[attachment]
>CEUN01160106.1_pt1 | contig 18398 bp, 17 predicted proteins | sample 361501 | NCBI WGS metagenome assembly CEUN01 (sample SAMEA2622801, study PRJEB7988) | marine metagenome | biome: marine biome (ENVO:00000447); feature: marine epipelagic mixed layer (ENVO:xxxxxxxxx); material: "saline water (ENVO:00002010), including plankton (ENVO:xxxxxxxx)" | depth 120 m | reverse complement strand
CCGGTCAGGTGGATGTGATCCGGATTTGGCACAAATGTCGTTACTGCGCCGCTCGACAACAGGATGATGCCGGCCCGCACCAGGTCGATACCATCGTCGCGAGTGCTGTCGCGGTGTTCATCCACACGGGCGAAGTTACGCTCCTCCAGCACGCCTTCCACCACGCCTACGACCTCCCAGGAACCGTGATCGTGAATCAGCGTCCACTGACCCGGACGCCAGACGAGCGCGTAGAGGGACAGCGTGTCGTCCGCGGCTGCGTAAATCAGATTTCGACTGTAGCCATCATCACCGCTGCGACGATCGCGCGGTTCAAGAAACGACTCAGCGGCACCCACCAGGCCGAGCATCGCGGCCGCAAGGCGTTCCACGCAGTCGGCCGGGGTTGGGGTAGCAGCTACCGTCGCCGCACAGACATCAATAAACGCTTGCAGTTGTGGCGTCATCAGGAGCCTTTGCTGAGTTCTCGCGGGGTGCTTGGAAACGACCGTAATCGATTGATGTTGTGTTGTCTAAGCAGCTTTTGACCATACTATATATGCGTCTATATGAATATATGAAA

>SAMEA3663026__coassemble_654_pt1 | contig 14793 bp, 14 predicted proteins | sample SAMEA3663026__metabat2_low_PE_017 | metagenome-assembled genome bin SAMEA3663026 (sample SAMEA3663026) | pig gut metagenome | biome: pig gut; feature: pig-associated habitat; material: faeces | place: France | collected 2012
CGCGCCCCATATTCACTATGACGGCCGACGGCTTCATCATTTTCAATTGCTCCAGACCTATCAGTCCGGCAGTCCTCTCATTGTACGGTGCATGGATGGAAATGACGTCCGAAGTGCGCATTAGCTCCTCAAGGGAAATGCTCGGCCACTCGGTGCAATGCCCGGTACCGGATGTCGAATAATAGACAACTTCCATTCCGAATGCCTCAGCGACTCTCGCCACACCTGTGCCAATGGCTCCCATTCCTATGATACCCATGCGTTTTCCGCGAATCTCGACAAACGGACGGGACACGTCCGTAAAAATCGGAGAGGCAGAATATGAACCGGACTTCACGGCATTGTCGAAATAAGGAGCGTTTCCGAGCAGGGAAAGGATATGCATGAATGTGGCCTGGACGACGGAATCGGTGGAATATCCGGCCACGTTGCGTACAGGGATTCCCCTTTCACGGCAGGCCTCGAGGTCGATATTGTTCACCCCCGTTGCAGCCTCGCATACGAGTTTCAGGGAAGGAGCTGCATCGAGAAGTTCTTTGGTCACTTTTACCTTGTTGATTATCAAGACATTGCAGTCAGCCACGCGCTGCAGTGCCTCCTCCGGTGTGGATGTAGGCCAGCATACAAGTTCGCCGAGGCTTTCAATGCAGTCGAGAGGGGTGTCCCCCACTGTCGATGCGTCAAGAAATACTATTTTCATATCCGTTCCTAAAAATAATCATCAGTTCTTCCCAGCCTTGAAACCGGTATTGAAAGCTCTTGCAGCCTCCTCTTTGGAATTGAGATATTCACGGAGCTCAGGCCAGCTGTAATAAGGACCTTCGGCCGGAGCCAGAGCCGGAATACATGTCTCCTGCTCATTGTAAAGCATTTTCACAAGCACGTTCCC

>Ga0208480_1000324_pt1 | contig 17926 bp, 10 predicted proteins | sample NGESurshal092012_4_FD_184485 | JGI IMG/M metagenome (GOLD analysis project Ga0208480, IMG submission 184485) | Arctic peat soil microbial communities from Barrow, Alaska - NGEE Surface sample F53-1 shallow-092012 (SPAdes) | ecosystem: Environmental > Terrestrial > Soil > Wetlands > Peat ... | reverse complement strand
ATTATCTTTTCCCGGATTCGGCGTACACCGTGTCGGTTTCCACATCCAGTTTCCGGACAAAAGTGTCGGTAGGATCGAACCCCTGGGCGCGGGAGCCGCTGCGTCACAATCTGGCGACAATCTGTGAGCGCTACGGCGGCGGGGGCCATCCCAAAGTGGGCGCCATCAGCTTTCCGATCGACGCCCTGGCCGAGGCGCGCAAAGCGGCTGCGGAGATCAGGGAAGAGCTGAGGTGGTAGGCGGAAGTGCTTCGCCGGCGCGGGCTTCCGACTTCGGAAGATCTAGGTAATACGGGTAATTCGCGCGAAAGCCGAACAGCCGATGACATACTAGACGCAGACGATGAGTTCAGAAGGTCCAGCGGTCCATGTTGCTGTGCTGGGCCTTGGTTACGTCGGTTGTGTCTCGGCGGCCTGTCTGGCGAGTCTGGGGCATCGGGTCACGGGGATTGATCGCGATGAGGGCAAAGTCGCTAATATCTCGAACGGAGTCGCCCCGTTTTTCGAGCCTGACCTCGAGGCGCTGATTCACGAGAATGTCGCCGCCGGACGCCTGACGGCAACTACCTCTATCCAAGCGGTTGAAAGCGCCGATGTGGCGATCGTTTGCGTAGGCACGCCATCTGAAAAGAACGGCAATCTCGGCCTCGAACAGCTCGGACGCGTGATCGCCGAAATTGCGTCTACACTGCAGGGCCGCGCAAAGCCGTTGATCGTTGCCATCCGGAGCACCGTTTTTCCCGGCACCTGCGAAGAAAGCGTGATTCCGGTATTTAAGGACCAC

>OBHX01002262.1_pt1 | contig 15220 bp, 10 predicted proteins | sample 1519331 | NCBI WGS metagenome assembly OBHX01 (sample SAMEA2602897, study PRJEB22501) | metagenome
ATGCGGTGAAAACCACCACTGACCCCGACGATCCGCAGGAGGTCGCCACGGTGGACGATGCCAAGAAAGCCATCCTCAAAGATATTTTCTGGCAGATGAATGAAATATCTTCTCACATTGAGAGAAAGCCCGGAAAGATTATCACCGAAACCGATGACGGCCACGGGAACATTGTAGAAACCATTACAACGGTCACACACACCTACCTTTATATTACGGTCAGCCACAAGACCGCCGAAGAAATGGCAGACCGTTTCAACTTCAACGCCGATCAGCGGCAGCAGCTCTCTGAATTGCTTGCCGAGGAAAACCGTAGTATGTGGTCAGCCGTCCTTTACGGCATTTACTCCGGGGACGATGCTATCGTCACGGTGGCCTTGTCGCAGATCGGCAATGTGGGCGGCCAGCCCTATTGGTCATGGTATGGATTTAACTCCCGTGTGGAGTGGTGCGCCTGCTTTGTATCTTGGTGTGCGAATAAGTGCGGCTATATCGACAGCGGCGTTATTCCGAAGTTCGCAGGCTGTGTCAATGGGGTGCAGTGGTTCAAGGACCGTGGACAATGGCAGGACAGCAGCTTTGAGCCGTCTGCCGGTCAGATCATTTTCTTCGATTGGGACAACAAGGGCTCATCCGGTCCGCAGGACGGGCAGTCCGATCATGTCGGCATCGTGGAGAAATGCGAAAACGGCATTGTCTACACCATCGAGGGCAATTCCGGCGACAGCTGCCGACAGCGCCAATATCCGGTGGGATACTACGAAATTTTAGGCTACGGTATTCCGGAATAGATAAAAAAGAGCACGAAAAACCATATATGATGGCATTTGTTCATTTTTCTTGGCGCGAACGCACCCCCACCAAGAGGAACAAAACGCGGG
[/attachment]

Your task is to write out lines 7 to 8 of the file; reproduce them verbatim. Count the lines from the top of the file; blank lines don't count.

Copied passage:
>OBHX01002262.1_pt1 | contig 15220 bp, 10 predicted proteins | sample 1519331 | NCBI WGS metagenome assembly OBHX01 (sample SAMEA2602897, study PRJEB22501) | metagenome
ATGCGGTGAAAACCACCACTGACCCCGACGATCCGCAGGAGGTCGCCACGGTGGACGATGCCAAGAAAGCCATCCTCAAAGATATTTTCTGGCAGATGAATGAAATATCTTCTCACATTGAGAGAAAGCCCGGAAAGATTATCACCGAAACCGATGACGGCCACGGGAACATTGTAGAAACCATTACAACGGTCACACACACCTACCTTTATATTACGGTCAGCCACAAGACCGCCGAAGAAATGGCAGACCGTTTCAACTTCAACGCCGATCAGCGGCAGCAGCTCTCTGAATTGCTTGCCGAGGAAAACCGTAGTATGTGGTCAGCCGTCCTTTACGGCATTTACTCCGGGGACGATGCTATCGTCACGGTGGCCTTGTCGCAGATCGGCAATGTGGGCGGCCAGCCCTATTGGTCATGGTATGGATTTAACTCCCGTGTGGAGTGGTGCGCCTGCTTTGTATCTTGGTGTGCGAATAAGTGCGGCTATATCGACAGCGGCGTTATTCCGAAGTTCGCAGGCTGTGTCAATGGGGTGCAGTGGTTCAAGGACCGTGGACAATGGCAGGACAGCAGCTTTGAGCCGTCTGCCGGTCAGATCATTTTCTTCGATTGGGACAACAAGGGCTCATCCGGTCCGCAGGACGGGCAGTCCGATCATGTCGGCATCGTGGAGAAATGCGAAAACGGCATTGTCTACACCATCGAGGGCAATTCCGGCGACAGCTGCCGACAGCGCCAATATCCGGTGGGATACTACGAAATTTTAGGCTACGGTATTCCGGAATAGATAAAAAAGAGCACGAAAAACCATATATGATGGCATTTGTTCATTTTTCTTGGCGCGAACGCACCCCCACCAAGAGGAACAAAACGCGGG